Fungi (yeast and mold) make up less than 1 percent of the microbes inhabiting your gut. Yet, scientists are finding that these fungi—your mycobiome—could have dramatic health effects.
If you’ve been struggling with digestive issues but can’t find the culprit, balancing your gut mycobiome might be the missing link.
Fungi and Gut Bacteria
“It’s important to consider both the bacteria and fungi in your microbiome because they interact with each other,” says Mahmoud Ghannoum, PhD, author of Total Gut Balance ($27.95, Countryman Press, 2019) and director of the Center for Medical Mycology at Case Western Reserve University and University Hospitals Cleveland Medical Center.
For instance, if you take a broad-spectrum antibiotic for an infection, it can kill the bacteria in your gut, says Ghannoum. Without “good” bacteria to keep Candida albicans yeast in check, it can become invasive and cause oral, vaginal, or other infections.
The study of the fungi inside us is in its early days. Ghannoum coined the term “mycobiome” just a decade ago. New technology is aiding research in this area.
Risks of Gut Fungi Imbalance
Studies have found significant differences in the mycobiome of healthy people compared to people with various medical conditions.
These include, among others:
- digestive disorders
Sometimes it’s uncertain whether a fungal imbalance is contributing to the medical condition or is a result of the condition.
Interaction with Crohn’s Disease
In Crohn’s disease, a type of inflammatory bowel disease, fungal imbalance seems to contribute to the condition.
Ghannoum and his colleagues found that people with Crohn’s have a higher amount of Candida tropicalis in their gut. This yeast teams up with “bad” gut bacteria and forms biofilm (digestive plaque) to hide from your immune system and antimicrobial drugs.
The biofilm can damage and inflame your gut lining.
Small Intestinal Fungal Overgrowth
Candida is also commonly the culprit in small intestinal fungal overgrowth (SIFO). This can cause:
- chronic bloating
Testing Your Mycobiome
Some companies sell microbiome test kits directly to consumers. These mainly test for gut bacteria in your stool sample. Ghannoum developed a test at BIOHM Health (www.biohmhealth.com) that also looks at common fungi.
“We commonly see some level of Candida in the gut, even in healthy people,” said Aubrey Phelps, MS, RDN, director of wellness at BIOHM Health. “We’re looking to see if the Candida level is disproportionately high, which is when it’s more likely to be problematic.”
Common Intestinal Fungi
Phelps said some common fungi in stool tests include the following.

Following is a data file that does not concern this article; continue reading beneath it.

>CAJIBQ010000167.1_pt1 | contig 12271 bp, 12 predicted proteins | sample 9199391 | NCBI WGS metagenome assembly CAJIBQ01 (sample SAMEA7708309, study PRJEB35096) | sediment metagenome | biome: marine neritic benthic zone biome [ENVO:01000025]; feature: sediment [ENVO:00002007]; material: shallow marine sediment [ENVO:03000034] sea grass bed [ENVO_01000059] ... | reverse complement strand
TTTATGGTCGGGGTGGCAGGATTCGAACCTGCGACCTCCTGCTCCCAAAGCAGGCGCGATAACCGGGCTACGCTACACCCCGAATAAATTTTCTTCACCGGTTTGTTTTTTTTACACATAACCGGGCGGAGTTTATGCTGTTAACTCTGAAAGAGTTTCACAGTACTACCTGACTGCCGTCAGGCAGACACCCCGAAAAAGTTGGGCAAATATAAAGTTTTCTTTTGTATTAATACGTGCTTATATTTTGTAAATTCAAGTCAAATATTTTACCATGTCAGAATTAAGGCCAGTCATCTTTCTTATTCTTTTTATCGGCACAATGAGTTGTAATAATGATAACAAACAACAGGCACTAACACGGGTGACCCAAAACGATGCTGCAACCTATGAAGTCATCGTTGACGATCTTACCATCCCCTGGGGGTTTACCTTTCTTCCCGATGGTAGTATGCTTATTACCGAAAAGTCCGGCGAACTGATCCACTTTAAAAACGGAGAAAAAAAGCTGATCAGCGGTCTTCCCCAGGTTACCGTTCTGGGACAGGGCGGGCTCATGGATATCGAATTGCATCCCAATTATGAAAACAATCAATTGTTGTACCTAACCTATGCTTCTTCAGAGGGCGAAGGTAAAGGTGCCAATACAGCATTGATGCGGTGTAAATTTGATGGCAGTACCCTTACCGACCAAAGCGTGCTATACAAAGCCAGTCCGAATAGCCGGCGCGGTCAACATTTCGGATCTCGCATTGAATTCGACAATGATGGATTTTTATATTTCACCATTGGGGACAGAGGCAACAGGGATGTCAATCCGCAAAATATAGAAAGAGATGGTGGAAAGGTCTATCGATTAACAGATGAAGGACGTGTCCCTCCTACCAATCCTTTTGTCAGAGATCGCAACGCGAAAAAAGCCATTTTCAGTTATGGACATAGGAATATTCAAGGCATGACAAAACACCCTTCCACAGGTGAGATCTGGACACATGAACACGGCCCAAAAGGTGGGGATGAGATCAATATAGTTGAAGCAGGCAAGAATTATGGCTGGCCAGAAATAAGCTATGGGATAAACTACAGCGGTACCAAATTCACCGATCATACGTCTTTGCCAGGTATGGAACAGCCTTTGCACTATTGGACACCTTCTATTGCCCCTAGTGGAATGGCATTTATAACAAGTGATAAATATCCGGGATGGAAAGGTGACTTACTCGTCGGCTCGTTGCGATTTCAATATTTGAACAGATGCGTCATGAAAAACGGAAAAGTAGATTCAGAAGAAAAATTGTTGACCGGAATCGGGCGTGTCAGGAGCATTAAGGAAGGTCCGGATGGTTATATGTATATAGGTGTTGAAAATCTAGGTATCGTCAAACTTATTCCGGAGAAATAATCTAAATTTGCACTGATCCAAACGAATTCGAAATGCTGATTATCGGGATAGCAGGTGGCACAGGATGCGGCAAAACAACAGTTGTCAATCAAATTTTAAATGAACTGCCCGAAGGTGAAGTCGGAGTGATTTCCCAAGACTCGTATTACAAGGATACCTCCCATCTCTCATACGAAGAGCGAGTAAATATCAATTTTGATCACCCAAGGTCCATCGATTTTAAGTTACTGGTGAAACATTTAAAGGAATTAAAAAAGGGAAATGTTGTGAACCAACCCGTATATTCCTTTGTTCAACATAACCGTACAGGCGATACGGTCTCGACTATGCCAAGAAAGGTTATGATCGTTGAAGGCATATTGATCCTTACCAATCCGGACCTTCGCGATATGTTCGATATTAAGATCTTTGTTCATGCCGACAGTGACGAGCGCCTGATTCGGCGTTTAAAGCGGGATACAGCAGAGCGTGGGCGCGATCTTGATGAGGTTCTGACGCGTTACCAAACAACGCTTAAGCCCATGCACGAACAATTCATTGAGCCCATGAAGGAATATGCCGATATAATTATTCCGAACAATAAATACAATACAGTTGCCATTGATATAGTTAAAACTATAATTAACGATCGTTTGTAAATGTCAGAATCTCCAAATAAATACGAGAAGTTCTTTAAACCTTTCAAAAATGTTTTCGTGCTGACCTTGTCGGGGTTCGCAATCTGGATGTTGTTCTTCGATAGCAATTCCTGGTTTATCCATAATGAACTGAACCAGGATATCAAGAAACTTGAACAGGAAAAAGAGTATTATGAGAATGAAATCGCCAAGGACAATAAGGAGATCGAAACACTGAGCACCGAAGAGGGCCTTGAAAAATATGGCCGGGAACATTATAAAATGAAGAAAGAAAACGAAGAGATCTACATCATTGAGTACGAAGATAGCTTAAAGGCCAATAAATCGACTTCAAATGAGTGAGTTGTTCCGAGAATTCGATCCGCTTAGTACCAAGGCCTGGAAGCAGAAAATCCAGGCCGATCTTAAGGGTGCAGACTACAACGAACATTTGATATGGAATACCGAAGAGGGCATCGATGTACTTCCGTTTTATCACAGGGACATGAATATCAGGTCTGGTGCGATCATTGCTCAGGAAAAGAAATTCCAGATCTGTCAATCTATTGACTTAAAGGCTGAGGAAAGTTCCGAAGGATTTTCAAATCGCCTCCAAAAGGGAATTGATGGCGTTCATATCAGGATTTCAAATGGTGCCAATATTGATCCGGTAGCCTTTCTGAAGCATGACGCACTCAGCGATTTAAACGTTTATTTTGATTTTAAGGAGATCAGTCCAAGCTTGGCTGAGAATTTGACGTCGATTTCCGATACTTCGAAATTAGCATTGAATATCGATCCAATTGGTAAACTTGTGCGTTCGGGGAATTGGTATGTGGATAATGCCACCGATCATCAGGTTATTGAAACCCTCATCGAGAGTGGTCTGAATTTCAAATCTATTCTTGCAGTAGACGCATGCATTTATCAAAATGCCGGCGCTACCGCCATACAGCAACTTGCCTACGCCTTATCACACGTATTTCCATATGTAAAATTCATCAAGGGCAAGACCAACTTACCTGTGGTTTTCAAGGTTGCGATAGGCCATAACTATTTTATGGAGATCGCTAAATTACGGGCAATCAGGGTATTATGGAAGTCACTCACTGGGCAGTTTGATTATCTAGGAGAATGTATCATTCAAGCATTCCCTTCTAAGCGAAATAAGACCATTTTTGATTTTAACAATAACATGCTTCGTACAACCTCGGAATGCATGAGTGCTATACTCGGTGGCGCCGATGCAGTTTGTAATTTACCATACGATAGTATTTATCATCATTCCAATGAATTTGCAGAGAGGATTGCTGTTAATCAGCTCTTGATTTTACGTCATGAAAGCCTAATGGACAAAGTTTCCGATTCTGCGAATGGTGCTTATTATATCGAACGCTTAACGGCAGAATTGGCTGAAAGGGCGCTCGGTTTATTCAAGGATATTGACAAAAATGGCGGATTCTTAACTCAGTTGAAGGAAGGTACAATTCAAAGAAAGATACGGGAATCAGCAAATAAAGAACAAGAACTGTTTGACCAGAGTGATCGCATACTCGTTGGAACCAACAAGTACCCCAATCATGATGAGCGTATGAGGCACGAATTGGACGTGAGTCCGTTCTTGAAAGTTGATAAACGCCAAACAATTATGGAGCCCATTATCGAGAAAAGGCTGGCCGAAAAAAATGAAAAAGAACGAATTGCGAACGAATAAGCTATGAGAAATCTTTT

Prevalent strains include C. albicans and C. tropicalis
This yeast may help keep Candida under control
A beneficial yeast; includes strains used to make fermented foods.
This harmful mold contaminates some food, such as corn, and damp buildings.
Sources of Gut Fungi
“Initially, you get your mycobiome (such as Candida) from your mother,” says Heather Hallen-Adams, PhD, a microbiologist and assistant professor at the University of Nebraska in Lincoln. “Later, you pick up fungi from your diet, the environment, and other people, such as by kissing. However, most fungi are just passing through and aren’t really colonizing your gut.”
For example, the DNA of mushrooms may be found in stool tests, but that doesn’t mean the fungi are living in your gut. “Most edible mushrooms don’t grow at human body temperatures—they generally prefer room temperature,” says Hallen-Adams. “Penicillium mold used to make blue cheese doesn’t grow at human body temperatures either.”
The Saccharomyces cerevisiae yeast used to make bread can’t colonize your gut. “Baking kills the yeast,” says Hallen-Adams. “However, Saccharomyces could be alive in unfiltered beer, and Pichia is in some kombucha. So, these yeasts could show up in a stool test if you’ve consumed such beverages recently.”
Balancing Your Gut Fungi
“Fungi and bacteria exist in your gut as part of a community,” Phelps says. “You can nurture this ecosystem by eating a plant-based diet rich in fiber and getting plenty of anti-inflammatory omega-3 fats.”
Supplementing with probiotic bacteria, such as Lactobacillus acidophilus and Bifidobacterium breve, can be helpful.
These good bacteria inhibit Candida overgrowth and biofilm formation.
Preliminary studies suggest supplemental amylase, an enzyme, may inhibit the formation of biofilm.
Saccharomyces boulardii is the only yeast sold as a probiotic supplement. It interferes with Candida’s ability to make biofilm.
S. boulardii may also alleviate diarrhea and other symptoms of irritable bowel syndrome.
Do Don’t Eat mostly whole, plant-based foods Eat highly processed and sugary foods Limit or avoid alcohol Drink alcohol routinely Exercise regularly Over-exercise without time for recovery Manage stress, such as with meditation Smoke Supplement with S. boulardii Take unnecessary antibiotics
“The dietary modification and treatment of intestinal Candida overgrowth . . .” by S. Otasevic et al., Journal de Mycologie Medicale, 12/18
“Effects of a novel probiotic combination on pathogenic bacterial-fungal polymicrobial biofilms” by C.L. Hager et al., Therapeutics and Prevention, 4/19
“Forgotten fungi—the gut mycobiome in human health and disease” by C.E. Huseyin et al., FEMS Microbiology Reviews, 7/1/17
“Fungi in the healthy human gastrointestinal tract” by H.E. Hallen-Adams and M.J. Suhr, Virulence, 4/3/17
“The mammalian mycobiome: A complex system in a dynamic relationship with the host” by G.C. Lai et al., WIREs Systems Biology and Medicine, 1/19
“The mycobiome: Role in health and disease, and as a potential probiotic target in gastrointestinal disease” by C.L. Hager and M.A. Ghannoum, Digestive and Liver Disease, 11/17
Personal communication: Mahmoud A. Ghannoum; Aubrey Phelps; Heather Hallen-Adams
“Small intestinal fungal overgrowth” by A. Erdogan and S. Rao, Current Gastroenterology Reports, 4/15
Contributor Marsha McCulloch, MS, RD